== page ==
Pfizer Inc. announced today its investigational compound palbociclib (PD-0332991), an oral and selective inhibitor of cyclin dependent kinases (CDK) 4 and 6, has received Breakthrough Therapy designation by the United States Food and Drug Administration (FDA) for the potential treatment of patients with breast cancer.
Enacted as part of the 2012 FDA Safety and Innovation Act (FDASIA), Breakthrough Therapy designation is intended to expedite the development and review of a potential new medicine if it is intended, alone or in combination with one or more other drugs, to treat a serious or life-threatening disease or condition, and preliminary clinical evidence indicates that the drug may demonstrate substantial improvement over existing therapies on one or more clinically significant endpoints.
The Breakthrough Therapy designation is distinct from the FDA's other mechanisms to expedite drug development and review.
"We appreciate the opportunity that Breakthrough Therapy designation provides to work closely with the FDA on the development of palbociclib," said Dr. Mace Rothenberg, senior vice president of clinical development and medical affairs for Pfizer's Oncology business unit.
"Palbociclib is one example of Pfizer's commitment to identifying and translating innovative science into meaningful new treatment options for cancer patients."
Pfizer will continue to work with the FDA to better understand the implications of Breakthrough Therapy designation on the palbociclib development program and to generate evidence needed to support a potential regulatory submission.
The FDA's requirements for a potential submission have not yet been defined.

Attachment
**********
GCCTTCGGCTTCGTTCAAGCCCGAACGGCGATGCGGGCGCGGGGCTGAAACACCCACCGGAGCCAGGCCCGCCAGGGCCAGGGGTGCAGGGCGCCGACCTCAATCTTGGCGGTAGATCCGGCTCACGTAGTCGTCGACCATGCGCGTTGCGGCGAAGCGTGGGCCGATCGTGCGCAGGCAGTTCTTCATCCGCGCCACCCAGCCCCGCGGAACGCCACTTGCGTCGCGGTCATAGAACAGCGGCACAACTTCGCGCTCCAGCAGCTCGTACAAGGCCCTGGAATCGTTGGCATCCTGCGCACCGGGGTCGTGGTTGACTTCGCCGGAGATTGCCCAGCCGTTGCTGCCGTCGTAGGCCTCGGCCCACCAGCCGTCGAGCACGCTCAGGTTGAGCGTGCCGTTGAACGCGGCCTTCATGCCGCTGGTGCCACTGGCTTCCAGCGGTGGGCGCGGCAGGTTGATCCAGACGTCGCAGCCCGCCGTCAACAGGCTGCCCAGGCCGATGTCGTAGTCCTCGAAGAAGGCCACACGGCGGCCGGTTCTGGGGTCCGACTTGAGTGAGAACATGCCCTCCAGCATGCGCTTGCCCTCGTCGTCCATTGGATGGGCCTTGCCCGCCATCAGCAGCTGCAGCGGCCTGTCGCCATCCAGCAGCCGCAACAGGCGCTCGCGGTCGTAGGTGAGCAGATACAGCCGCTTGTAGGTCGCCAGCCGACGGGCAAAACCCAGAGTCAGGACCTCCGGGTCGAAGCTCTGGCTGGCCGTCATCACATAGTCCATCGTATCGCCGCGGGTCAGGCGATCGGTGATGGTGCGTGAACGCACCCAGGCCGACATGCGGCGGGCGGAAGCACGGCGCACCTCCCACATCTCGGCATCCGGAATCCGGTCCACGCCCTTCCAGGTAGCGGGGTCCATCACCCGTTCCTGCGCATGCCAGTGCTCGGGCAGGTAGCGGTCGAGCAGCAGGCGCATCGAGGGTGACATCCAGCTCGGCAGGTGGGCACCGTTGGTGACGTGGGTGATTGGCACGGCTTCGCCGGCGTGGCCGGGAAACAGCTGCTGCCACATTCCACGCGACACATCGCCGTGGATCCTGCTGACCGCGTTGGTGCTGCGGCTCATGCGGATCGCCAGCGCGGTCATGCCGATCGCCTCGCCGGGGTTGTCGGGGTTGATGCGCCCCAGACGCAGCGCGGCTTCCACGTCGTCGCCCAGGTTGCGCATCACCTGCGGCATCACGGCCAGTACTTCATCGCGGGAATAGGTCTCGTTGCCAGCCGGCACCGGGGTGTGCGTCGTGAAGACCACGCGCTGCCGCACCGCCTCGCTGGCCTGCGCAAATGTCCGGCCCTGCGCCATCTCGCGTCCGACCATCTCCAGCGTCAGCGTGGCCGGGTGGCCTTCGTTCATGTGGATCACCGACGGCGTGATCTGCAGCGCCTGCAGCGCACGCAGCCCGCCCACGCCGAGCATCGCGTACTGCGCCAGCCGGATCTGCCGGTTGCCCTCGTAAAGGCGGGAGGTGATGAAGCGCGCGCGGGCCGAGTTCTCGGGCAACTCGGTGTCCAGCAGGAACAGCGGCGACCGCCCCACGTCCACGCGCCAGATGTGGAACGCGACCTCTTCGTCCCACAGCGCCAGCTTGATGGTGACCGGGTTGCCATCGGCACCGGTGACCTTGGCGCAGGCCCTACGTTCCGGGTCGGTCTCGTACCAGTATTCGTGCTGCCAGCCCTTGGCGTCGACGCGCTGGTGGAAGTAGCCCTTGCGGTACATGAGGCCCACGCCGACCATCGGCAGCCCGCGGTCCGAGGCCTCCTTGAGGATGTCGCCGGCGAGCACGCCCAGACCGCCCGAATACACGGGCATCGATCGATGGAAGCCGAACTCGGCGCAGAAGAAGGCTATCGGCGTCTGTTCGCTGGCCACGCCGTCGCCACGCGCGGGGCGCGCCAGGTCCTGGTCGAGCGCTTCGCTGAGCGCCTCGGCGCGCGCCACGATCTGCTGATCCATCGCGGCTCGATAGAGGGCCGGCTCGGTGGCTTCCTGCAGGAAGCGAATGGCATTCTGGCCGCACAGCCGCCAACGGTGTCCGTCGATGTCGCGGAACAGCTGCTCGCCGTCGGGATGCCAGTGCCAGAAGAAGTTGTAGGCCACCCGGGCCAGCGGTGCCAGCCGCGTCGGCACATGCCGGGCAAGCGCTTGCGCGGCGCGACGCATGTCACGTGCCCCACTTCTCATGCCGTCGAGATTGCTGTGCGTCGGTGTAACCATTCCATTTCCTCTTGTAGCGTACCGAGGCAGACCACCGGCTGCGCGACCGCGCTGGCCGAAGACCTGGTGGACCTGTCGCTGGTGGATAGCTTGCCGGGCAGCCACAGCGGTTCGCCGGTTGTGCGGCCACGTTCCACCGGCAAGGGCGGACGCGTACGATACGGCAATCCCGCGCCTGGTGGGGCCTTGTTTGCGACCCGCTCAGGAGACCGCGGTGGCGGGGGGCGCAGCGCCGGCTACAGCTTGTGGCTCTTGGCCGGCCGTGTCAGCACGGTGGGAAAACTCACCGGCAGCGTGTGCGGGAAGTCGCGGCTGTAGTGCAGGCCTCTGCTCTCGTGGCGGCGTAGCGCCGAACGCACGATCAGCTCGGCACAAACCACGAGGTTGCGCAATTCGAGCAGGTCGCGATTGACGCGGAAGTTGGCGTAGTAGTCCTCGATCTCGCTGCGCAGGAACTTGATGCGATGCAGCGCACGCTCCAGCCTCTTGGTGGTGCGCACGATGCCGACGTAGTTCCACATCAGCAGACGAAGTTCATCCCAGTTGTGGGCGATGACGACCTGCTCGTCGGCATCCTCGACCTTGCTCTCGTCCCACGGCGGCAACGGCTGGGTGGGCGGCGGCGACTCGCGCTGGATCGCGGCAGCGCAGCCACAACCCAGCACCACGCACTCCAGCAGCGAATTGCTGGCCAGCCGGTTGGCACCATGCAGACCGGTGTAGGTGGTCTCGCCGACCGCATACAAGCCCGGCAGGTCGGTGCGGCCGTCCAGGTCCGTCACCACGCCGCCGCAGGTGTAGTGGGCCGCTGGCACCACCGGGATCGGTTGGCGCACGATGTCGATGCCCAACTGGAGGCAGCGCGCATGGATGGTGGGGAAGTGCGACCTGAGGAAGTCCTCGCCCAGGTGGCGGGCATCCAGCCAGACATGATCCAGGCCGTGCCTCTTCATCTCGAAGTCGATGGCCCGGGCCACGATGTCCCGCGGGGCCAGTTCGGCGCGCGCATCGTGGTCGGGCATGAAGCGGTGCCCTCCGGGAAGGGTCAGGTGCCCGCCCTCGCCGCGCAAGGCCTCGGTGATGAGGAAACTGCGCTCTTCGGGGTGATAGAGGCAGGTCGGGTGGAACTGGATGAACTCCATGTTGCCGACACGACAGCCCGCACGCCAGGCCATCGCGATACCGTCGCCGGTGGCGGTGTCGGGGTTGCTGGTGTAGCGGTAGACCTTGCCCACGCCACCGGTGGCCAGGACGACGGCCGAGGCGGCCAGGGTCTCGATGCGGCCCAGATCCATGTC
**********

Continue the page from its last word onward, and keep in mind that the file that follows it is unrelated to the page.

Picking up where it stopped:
Pfizer has initiated a randomized, multi-center, double-blind Phase 3 study (known as Study 1008) evaluating palbociclib in combination with letrozole versus letrozole alone as a first-line treatment for post-menopausal patients with ER+, HER2- locally advanced or metastatic breast cancer. Study 1008 is currently open and enrolling.
The Breakthrough Therapy designation was based on preliminary Phase 2 data in this patient population.
Interim data presented at the 2012 CTRC-AACR San Antonio Breast Cancer Symposium showed that women treated with the combination of palbociclib plus letrozole achieved a statistically significant improvement in median progression-free survival (PFS) compared to women who received letrozole alone (26.1 months and 7.5 months, respectively).
Breast cancer is the most commonly diagnosed cancer in women and the leading cause of cancer death among women worldwide.
Among post-menopausal patients with advanced or metastatic breast cancer, ER+, HER2- is the largest molecular subgroup, representing approximately 60 percent of cases.
Despite currently available treatments, survival rates for advanced or metastatic breast cancer remain low.